Wigington was born in Kansas and spent his early years in Nebraska. After graduating from high school in Omaha, he worked in the office of noted architect Thomas Kimball for six years. He moved to the Rondo neighborhood in St. Paul in 1914 and opened a private practice. In 1915, he took a civil service exam for senior draftsman for the city and achieved the highest score. The first city architect, Charles A. Hausler, hired him as the chief designer and draftsman for the office, the first African American municipal architect in the country.
During the next years, Wigington left and returned to the office several times, including in 1917 when he spent a few months working for a homebuilder in Iowa. He then came back to St. Paul to head the architectural department of another developer. By 1919, he was working at the city again, with a promotion to assistant city architect. He resigned from the department in 1922, intending to enter private practice, but apparently returned soon thereafter. While having a number of titles during his career with the city, including senior architectural draftsman and chief designing architect, he was never dedicated the city architect. He left St. Paul one last time in 1948, moving to Los Angeles for his health. He later returned to Kansas, where he died in 1967.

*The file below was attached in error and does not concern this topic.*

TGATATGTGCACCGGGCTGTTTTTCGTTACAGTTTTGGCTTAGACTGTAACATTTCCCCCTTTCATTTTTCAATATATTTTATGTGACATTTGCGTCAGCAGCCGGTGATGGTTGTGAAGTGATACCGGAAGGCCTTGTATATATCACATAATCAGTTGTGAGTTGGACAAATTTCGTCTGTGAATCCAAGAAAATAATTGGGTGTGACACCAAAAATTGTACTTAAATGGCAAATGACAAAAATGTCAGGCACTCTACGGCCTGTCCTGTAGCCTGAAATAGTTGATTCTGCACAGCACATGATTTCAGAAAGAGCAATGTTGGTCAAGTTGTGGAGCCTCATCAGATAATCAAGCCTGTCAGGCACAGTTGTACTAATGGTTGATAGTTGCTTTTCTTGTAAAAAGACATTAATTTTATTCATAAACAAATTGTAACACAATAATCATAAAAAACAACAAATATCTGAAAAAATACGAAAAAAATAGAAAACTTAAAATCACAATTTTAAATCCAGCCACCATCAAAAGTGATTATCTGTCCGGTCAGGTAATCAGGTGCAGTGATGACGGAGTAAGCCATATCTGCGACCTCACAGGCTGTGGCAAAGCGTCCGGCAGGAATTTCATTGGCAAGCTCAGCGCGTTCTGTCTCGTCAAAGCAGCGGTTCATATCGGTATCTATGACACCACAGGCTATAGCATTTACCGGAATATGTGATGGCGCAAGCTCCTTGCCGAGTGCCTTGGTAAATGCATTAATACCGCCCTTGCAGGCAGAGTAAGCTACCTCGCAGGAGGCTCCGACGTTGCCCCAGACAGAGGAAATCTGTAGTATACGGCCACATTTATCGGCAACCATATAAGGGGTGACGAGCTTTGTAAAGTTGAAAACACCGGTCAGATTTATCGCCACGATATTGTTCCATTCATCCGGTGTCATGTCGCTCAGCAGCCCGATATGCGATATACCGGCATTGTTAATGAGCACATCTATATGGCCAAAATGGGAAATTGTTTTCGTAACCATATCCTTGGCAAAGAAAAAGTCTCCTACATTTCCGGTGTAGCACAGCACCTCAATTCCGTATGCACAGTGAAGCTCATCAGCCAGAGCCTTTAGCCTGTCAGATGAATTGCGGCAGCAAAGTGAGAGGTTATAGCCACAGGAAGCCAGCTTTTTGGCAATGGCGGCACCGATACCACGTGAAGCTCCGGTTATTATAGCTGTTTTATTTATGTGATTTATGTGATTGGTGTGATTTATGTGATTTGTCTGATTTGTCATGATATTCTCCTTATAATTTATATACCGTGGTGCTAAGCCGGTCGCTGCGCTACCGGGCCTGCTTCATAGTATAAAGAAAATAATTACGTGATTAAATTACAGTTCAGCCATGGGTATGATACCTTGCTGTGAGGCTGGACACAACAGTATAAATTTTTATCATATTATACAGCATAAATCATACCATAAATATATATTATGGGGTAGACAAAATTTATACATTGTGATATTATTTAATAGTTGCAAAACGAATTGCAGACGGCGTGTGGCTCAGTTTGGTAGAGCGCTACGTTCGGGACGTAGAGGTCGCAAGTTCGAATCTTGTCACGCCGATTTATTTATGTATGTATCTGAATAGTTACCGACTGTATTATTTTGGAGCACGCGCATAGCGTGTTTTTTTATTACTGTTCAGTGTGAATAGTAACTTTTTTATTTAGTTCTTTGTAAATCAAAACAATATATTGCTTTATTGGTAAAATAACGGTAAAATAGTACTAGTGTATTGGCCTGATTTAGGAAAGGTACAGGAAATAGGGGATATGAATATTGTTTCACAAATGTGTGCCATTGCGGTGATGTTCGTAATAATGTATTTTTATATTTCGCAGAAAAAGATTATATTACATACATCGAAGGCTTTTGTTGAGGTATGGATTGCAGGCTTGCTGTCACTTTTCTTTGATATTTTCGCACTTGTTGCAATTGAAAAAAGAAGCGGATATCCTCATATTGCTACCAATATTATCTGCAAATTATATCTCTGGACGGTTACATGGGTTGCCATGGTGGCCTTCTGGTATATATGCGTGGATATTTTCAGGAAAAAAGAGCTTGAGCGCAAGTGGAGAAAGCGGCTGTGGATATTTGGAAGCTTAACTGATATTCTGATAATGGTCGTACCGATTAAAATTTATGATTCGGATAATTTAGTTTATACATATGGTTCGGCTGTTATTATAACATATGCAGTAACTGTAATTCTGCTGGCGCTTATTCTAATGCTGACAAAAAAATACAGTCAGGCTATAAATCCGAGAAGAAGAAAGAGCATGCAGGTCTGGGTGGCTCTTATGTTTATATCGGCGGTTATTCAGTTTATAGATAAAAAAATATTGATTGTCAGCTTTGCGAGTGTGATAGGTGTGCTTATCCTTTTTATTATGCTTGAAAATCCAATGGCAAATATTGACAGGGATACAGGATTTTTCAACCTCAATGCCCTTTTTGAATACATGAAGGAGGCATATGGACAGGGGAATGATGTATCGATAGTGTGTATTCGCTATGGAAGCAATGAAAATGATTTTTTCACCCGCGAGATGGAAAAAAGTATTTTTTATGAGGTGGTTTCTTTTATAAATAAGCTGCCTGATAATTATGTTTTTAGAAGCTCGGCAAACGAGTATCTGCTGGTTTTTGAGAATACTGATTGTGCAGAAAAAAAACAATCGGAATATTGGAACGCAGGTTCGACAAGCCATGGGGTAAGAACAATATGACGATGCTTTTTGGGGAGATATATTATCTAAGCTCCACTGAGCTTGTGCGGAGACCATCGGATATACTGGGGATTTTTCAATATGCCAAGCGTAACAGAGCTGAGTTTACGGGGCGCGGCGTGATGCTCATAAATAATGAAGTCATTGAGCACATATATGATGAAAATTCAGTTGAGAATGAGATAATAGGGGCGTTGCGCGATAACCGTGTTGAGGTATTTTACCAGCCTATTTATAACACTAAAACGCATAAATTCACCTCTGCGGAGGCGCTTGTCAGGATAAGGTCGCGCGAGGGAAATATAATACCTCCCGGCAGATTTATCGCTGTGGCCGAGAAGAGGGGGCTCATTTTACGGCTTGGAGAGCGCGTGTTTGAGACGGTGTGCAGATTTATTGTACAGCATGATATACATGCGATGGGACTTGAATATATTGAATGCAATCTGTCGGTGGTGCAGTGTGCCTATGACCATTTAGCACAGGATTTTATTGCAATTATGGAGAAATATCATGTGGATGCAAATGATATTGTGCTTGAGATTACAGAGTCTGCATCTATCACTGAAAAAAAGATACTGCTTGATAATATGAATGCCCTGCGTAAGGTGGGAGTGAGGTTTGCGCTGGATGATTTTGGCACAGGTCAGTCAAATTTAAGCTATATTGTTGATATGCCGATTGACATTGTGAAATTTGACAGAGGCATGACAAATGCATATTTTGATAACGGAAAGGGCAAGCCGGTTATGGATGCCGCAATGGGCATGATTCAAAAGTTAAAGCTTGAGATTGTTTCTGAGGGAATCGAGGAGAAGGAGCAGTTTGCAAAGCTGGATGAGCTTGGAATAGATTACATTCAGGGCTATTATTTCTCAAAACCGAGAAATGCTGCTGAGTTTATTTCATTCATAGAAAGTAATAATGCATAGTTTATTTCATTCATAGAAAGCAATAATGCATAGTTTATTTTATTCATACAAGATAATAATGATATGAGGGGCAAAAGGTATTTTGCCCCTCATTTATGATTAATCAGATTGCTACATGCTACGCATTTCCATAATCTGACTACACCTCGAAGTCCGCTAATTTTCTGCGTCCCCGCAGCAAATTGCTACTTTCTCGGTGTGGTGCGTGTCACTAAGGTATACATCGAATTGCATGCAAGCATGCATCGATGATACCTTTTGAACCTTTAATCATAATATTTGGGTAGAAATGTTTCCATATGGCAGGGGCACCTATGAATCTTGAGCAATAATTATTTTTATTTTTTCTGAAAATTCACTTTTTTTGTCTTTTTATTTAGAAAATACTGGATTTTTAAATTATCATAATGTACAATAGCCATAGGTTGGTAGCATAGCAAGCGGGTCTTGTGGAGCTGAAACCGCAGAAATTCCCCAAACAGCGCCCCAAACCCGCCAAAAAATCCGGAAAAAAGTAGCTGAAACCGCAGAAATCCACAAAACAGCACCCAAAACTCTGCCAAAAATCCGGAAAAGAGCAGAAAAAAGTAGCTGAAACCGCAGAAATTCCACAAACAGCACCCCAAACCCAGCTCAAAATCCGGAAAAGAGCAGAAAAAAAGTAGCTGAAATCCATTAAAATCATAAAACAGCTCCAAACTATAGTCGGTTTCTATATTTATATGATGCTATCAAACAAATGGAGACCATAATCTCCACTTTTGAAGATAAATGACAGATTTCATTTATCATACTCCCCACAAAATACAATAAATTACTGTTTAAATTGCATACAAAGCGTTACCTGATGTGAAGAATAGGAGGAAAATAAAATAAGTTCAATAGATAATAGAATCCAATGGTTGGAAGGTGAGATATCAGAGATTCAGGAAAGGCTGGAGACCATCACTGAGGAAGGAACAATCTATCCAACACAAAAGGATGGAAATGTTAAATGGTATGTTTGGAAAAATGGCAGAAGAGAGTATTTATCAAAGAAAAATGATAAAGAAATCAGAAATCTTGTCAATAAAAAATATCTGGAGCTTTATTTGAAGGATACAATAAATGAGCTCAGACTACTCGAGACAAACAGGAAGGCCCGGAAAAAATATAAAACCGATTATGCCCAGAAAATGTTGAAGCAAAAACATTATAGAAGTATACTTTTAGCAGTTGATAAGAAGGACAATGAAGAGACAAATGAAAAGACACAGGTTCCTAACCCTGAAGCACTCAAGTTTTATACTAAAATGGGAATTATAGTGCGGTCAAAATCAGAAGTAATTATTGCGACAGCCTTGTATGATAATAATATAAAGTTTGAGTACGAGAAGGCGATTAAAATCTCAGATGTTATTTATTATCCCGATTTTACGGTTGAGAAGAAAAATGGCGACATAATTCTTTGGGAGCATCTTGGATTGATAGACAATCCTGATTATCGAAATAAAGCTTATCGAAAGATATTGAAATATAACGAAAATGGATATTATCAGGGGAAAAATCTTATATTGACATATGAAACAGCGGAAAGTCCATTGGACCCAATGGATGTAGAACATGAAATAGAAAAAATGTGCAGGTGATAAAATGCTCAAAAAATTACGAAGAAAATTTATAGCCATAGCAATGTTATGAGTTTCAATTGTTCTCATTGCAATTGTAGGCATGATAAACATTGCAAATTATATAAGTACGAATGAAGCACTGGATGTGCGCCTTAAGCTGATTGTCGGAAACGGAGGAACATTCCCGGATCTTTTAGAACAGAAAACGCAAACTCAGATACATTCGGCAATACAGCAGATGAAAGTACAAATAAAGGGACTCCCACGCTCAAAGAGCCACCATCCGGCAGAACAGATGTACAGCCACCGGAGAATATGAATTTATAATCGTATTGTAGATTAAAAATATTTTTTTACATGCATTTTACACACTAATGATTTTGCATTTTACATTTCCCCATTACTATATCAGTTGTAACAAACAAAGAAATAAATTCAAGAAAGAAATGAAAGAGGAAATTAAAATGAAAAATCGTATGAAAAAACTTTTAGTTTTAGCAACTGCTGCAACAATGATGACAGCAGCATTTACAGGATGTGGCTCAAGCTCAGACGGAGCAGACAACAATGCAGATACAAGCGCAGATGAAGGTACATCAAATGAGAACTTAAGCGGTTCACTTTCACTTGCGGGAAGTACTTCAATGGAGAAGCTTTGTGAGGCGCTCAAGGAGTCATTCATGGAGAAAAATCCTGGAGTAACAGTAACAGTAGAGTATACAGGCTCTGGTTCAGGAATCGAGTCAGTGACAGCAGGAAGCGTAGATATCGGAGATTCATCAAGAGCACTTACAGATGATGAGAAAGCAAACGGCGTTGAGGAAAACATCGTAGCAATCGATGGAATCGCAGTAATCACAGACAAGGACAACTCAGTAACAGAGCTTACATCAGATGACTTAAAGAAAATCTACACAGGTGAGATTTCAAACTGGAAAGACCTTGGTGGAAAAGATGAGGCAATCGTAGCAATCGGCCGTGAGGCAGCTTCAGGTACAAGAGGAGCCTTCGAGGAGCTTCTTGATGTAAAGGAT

During his tenure in St. Paul, Wigington was responsible for designing more than ninety buildings, of which some sixty still stand. These include park buildings, schools, municipal buildings, and ice palaces. Two of his most well-known buildings are the Highland Water Tower and the Harriet Island Regional Park Pavilion, now known as the Wigington Pavilion, which were listed in the National Register of Historic Places in 1986 and 1992, respectively.
The Minnesota Architectural Foundation funds a scholarship in Wigington's name to support racial and ethnic minority students pursuing professional architecture degrees.